Oil futures are now above $49.00 per barrel nearing the record highs (inflation-adjusted) reached during the oil embargo of the 1970’s. Iraq’s shipments have dropped about 1 million barrels a day from 1.8 million in April.  Oil prices have set records every day save one since July 30.  World oil traders are concerned that the reduced supply fromIraq,Russia, andVenezuelacannot be offset by other OPEC countries which are producing at full capacity. Saudi Arabiais the only country with capacity to offer and their oil minister said yesterday that they were prepared to pump as much as they could. 

Rising oil prices continue to drain optimism from the equity markets and from corporate managers.  Over 80% ofU.S.companies have reported their earnings now and on average they are up 40% over last year, according to the Wall Street Journal.  Advanced Industrial Equipment (1,974%), Coal (1,532%), Internet Services (946%), and Communications Technology (588%) are the leaders so far.  But while the latest earnings reports are generally good, managers such as Cisco’s John Chambers appear less certain about the future.  They say that their customers seem less enthused than they were earlier in the year.  The so-called energy tax appears to be having some degree of economic impact. 

The U.S. economy slowed to a 3% rate in the second quarter according to the government report just released.  The slower than expected growth was the result of rising energy prices and the weakest pace of consumer spending in three years.  Consumer spending which represents 70% of the economy increased only 1% after rising 4.1% during the first three months of the year.  The slowdown in GDP follows an upwardly revised 4.5% growth rate for the first quarter.  The bond market responded favorably to the news as the inflation pressures fall with slower growth.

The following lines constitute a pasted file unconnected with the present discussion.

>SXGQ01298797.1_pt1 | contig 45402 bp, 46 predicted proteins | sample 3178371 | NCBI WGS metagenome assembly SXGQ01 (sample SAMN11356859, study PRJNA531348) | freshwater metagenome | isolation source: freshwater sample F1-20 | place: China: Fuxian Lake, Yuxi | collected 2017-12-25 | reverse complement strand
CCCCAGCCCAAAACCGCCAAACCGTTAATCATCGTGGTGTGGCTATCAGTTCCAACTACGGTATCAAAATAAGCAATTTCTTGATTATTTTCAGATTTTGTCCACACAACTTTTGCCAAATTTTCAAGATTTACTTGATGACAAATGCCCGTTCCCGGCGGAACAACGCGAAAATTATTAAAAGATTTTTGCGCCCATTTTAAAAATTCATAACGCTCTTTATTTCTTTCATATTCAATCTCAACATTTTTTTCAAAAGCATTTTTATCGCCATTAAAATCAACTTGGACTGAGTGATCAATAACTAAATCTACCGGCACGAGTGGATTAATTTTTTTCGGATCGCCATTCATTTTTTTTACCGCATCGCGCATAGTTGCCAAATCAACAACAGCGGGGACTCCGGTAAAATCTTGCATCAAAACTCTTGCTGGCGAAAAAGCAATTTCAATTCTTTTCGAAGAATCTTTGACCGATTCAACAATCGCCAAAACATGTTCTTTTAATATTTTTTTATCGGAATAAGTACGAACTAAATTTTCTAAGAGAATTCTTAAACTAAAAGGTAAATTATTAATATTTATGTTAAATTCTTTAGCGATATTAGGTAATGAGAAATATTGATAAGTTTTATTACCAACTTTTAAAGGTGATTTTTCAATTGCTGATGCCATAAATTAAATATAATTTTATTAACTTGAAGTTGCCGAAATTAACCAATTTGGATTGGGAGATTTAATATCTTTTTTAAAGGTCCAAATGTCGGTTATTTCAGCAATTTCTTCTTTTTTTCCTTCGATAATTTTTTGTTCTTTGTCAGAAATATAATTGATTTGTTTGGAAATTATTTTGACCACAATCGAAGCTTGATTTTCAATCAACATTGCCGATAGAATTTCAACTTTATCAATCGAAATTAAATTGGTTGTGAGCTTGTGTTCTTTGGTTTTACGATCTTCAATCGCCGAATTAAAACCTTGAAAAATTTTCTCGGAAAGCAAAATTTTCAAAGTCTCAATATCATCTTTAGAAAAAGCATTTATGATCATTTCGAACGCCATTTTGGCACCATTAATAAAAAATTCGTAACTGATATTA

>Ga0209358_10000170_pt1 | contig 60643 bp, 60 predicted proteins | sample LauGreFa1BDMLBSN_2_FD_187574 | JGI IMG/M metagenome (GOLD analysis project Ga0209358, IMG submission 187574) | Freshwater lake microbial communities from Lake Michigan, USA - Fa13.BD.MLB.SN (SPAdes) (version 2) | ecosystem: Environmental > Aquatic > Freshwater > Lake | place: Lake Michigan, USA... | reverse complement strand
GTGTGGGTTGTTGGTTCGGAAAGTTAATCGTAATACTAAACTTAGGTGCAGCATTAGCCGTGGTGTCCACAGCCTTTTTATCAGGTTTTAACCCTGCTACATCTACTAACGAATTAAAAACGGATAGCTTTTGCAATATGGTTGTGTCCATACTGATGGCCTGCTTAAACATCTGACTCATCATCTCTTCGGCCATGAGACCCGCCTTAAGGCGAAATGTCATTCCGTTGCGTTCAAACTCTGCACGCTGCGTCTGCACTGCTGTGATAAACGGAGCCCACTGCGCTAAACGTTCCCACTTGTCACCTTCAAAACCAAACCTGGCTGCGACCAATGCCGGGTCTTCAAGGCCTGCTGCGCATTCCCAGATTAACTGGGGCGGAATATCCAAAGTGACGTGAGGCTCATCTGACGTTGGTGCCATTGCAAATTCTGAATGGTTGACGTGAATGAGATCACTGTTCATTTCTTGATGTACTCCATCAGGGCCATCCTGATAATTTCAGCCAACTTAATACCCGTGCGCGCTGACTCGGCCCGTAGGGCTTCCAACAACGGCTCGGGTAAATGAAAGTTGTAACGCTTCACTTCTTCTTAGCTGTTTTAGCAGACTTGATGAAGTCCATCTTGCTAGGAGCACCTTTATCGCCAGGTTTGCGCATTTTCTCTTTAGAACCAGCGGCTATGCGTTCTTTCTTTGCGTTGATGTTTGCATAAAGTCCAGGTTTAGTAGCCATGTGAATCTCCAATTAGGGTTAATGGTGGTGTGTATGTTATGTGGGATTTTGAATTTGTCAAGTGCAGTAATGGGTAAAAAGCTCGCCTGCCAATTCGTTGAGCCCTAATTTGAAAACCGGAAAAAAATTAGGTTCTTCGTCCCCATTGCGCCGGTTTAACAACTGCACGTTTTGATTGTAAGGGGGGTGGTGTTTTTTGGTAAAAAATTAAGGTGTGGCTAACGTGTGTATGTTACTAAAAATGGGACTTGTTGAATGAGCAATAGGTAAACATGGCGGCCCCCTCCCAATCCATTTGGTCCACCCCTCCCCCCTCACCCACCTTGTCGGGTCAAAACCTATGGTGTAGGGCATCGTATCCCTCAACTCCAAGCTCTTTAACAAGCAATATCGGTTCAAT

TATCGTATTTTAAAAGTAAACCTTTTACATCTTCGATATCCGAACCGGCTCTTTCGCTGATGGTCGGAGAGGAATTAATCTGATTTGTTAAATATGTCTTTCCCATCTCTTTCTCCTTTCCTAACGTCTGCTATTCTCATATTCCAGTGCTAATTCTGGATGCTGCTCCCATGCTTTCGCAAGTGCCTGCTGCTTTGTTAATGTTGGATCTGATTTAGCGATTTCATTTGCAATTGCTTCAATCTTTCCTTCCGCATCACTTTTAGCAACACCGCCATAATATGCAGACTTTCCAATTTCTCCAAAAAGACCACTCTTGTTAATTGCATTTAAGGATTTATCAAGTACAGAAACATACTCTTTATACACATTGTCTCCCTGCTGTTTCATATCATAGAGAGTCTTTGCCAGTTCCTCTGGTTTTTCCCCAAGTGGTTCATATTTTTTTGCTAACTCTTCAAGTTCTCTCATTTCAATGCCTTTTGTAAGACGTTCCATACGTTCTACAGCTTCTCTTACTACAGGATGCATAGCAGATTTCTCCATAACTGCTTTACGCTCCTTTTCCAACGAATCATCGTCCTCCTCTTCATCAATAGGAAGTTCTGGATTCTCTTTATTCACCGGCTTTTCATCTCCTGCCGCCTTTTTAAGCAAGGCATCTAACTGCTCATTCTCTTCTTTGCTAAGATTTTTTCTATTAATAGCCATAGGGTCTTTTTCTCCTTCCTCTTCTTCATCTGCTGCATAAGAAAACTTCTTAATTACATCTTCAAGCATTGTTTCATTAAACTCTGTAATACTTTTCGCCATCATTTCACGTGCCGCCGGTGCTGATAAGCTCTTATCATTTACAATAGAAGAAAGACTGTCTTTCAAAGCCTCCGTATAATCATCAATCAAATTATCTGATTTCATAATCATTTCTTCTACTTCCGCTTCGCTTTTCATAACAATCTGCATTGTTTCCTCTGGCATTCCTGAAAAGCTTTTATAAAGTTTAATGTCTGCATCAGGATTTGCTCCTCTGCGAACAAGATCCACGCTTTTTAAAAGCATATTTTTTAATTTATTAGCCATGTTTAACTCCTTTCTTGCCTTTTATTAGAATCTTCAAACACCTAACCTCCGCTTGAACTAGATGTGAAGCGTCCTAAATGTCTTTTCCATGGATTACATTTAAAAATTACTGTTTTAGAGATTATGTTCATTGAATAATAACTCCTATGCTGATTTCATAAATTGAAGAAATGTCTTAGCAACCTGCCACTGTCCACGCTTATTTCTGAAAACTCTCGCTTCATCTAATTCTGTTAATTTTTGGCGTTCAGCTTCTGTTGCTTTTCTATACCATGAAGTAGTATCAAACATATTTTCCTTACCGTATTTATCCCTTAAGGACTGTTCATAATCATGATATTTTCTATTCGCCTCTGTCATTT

We are in the midst of earnings season once again.  This time, however, analysts’ projections may be catching up to the actual pace of company earnings being reported.  In more cases than in previous quarters, analysts have been a little too optimistic about the actual pace of growth.  But we should not lose sight of the fact that the actual rate of earnings growth is still quite good.

Perhaps the Fed has been correct in its view of the economic recovery and the patience they have demonstrated in raising rates.  Many have criticized their reluctance to raise rates faster feeling that it is important to achieve what they believe are market neutral rates sooner rather than later.  But maybe they have it right after all and have chosen the correct pace for rate hikes.  Too fast a pace might choke the recovery. 

One of the major economic trends we have discussed in earlier Briefs has been that of outsourcing.  I’m not referring to the politically-charged concept of ‘moving jobs overseas,’ but to the process whereby a business transfers to more efficient providers those functions over which it does not have particular expertise or are not mission critical.    

This week produced a huge number of economic reports, in part because some were delayed from last week’s day of national mourning.  For the most part, the reports showed substantial gains in both the momentum and the breadth of this economic expansion.  Not only is it real, it appears to have significant staying power.  Here are some of the highlights:

Hundreds of articles have appeared this week about the life and presidency of this charismatic and adored man, Ronald Reagan.  The one below reveals a unique and intimate view of the man’s character and his thoughtfulness.  It is reprinted with permission from its author Andrew Ferguson of Bloomberg News, in its entirety.

Before getting to the economics and financial happenings of the week I wanted to share a story with you. In the wake of Memorial Day and the dedication of the WWII Memorial it is timely in that it honors some of the unsung heroes of World War II. About a month ago my mother received a letter from a serviceman she met in Fayetteville, NC some 62 years earlier. He and his wife were traveling back to their Chicago home after spending the winter in Florida. He wanted to stop by to catch up and especially to say thanks for her contributions during a difficult time in his life and in the lives of so many servicemen.

Yesterday, the Commerce Department revised upward its estimate of how fast the economy grew in the first quarter of this year by two tenths of a percent.  The report also showed that corporate profits jumped 31.6% in the quarter ended March, the biggest increase since the first quarter of 1984.